True story of a young Nova Scotia woman who found herself witness to the Armenian genocide in the nineteenth century, from celebrated author of Mona Parsons.
These days it’s common for twentysomething women to seek adventure and life experience through travel. Some people are moved to work in other countries to gain an understanding of other cultures, or to help in humanitarian crises.
Katherine Bell Fraser’s reasons for going to Armenia in 1892 weren’t much different. The young woman from Sherbrooke, Nova Scotia, travelled as a young Christian missionary full of zeal, but relatively ignorant of the world and informed by untested ideals. Within a couple of years she witnessed events that were previously unimaginable — well beyond the poverty and want she was told to expect.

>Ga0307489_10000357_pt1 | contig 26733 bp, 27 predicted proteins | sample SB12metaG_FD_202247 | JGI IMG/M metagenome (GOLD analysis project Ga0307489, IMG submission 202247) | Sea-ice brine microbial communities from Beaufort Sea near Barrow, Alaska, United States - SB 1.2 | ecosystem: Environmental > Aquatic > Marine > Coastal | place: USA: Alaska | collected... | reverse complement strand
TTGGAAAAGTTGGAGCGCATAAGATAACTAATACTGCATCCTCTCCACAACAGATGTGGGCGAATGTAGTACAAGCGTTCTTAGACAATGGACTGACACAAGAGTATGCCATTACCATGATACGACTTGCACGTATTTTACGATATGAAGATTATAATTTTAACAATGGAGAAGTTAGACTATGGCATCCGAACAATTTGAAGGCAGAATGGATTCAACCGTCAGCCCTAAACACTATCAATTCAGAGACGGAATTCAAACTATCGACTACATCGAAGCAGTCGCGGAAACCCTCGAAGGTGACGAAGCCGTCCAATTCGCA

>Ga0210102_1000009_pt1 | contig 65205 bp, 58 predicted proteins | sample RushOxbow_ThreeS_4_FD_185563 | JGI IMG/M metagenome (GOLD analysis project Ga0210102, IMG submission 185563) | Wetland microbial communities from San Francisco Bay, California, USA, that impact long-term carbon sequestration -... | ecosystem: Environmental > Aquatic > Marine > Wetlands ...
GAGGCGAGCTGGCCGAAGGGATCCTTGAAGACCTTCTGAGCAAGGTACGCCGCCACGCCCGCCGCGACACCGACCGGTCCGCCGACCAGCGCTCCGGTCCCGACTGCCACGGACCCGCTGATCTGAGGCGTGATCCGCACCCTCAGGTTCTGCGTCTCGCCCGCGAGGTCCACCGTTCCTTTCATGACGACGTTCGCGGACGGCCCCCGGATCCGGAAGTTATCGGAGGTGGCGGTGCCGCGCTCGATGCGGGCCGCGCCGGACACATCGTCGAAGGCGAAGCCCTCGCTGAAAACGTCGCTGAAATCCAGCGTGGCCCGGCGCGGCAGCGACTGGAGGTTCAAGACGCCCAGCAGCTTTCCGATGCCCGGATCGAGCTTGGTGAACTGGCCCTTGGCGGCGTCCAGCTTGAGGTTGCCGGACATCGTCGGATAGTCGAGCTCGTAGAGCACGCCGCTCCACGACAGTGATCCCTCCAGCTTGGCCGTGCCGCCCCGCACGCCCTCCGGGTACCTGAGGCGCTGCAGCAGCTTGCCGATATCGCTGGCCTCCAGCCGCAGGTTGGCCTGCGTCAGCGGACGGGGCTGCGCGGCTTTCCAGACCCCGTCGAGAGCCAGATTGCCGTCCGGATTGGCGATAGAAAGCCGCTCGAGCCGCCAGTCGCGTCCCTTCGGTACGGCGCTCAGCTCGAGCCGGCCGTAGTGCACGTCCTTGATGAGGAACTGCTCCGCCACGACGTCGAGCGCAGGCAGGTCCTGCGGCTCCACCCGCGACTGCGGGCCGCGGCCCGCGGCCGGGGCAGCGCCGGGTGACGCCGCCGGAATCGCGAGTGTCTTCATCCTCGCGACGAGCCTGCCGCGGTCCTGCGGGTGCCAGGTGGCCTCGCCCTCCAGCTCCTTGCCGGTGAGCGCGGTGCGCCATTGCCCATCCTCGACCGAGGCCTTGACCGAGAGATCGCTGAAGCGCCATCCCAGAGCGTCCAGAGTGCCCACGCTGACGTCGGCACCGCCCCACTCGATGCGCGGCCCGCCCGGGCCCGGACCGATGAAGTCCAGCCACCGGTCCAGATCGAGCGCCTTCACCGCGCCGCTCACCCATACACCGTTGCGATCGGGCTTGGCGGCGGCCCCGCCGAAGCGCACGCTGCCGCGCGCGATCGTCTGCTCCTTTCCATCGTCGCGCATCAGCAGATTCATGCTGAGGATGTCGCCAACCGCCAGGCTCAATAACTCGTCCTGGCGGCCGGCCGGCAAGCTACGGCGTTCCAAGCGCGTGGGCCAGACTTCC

Such affronts to her notions of justice and human decency shaped her, and gave her credibility and a voice to speak passionately about crimes against humanity she witnessed. Her story — told here with the help of historical photos, diaries, and personal letters — sheds important light on the efforts by missionaries, many of them women, to provide relief and to save lives during the Armenian Massacres of 1892 to 1897.